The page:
Panopticon

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Unbridled Books, Oct 1, 2010 - Fiction - 384 pages
1 Review
As the California borderland newspaper where they work prepares to close, three reporters are oddly given assignments to return to stories they’ve covered before—each one surprisingly personal. The first assignment takes reporter Aaron Klinsman and photographer Rita Valdez to an abandoned motel room where the mirrors are draped with towels, bits of black tape cover the doorknobs, and the perfect trace of a woman’s body is imprinted on the bed sheets. From this sexually charged beginning—on land his family used to own—Klinsman, Rita, and their colleague, Oscar Medem understand that they are supposed to uncover something. They just don’t know what.

Following the moonlit paths their assignments reveal through the bars, factories and complex streets of Tijuana and Otay, haunted by the femicides that have spread westward from Juarez, the reporters become more intimately entwined. Tracing the images they uncover, and those they cause and leave behind, they soon realize that every move they make is under surveillance. Beyond this, it seems their private lives and even their memories are being reconstructed by others.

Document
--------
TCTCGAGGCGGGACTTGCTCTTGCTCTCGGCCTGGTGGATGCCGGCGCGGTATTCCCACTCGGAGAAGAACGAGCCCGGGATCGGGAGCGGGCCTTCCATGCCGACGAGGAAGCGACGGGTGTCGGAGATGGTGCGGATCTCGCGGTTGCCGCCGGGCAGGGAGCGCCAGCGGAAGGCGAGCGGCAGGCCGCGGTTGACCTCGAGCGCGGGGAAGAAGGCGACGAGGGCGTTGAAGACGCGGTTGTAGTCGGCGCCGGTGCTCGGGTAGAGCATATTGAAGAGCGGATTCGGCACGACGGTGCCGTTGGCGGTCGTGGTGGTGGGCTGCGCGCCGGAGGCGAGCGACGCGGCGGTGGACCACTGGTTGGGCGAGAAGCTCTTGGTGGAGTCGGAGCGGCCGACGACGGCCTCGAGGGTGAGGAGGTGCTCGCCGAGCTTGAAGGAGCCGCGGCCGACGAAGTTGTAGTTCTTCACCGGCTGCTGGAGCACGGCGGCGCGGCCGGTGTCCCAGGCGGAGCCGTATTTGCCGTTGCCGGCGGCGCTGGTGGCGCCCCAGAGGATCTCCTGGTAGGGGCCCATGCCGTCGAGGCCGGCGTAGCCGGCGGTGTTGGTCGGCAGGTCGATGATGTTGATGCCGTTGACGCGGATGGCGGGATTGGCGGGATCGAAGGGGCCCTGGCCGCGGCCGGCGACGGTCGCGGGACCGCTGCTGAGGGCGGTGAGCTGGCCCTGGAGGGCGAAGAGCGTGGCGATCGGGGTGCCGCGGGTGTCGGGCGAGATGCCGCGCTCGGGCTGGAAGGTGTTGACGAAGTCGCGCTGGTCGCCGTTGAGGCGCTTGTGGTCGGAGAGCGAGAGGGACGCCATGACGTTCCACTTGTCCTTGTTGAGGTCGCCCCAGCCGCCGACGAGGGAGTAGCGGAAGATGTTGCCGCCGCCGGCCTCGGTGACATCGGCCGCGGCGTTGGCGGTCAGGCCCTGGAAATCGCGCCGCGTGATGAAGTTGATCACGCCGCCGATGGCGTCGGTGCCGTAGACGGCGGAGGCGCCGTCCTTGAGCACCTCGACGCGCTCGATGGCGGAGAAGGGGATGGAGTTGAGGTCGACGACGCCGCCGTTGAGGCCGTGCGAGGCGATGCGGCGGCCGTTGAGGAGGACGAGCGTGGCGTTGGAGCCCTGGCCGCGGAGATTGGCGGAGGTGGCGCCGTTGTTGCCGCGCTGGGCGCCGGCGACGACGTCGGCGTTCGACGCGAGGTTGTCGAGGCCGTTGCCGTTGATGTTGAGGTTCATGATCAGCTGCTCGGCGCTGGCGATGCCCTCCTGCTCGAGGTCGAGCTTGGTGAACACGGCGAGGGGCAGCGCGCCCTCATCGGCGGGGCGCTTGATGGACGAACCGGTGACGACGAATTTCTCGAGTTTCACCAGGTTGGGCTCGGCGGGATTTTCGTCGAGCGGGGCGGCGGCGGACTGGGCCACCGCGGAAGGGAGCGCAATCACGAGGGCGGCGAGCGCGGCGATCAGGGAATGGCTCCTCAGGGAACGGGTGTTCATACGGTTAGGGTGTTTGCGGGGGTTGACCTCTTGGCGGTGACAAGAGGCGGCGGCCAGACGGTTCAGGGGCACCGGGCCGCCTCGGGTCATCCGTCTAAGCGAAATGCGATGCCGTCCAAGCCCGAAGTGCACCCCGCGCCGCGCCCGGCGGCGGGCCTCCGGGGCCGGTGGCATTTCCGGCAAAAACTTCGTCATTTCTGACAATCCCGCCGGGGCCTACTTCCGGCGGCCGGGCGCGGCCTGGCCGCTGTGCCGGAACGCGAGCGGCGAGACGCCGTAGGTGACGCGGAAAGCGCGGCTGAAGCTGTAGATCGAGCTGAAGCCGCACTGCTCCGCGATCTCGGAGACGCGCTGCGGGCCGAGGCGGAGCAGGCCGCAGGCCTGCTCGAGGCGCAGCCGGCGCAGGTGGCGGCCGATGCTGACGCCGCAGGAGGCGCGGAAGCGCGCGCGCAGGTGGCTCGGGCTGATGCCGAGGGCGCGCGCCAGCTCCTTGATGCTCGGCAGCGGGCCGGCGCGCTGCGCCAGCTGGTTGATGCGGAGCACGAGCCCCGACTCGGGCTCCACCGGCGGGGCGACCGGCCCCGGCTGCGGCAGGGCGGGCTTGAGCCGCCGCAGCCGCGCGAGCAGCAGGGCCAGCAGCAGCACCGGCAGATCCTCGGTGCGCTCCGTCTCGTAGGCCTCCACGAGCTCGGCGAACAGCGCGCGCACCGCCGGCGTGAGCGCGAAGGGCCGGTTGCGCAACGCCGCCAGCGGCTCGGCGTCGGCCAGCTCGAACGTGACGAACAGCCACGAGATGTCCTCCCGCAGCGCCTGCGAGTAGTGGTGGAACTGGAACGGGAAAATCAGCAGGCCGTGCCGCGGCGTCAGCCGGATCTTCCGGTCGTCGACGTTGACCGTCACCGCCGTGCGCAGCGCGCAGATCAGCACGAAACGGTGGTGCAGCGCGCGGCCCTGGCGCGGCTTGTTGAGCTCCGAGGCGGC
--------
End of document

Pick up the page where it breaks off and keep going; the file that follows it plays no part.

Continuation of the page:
Panopticon is a novel of dreamlike appearances and almost supernatural memories, a world of hidden watchers that evokes the dark recognition of just how little we can protect even our most private moments. It is a shadowy, erotic novel only slightly speculative that opens into the world we all now occupy.

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User Review  - eheinlen - LibraryThing

Overall, this just wasn't my type of book. As such, I don't have much to say on it other than I found the story to be too hard to follow and the writing style not engaging. I'm sure others might find the story interesting, but I just couldn't get into it. Read full review

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About the author (2010)

David Bajo was raised on the California-Mexico border and has worked as a journalist and translator. He is the author of The 351 Books of Irma Arcuri and teaches writing at the University of South Carolina in Columbia, where he lives with his wife, the novelist Elise Blackwell, and their daughter.

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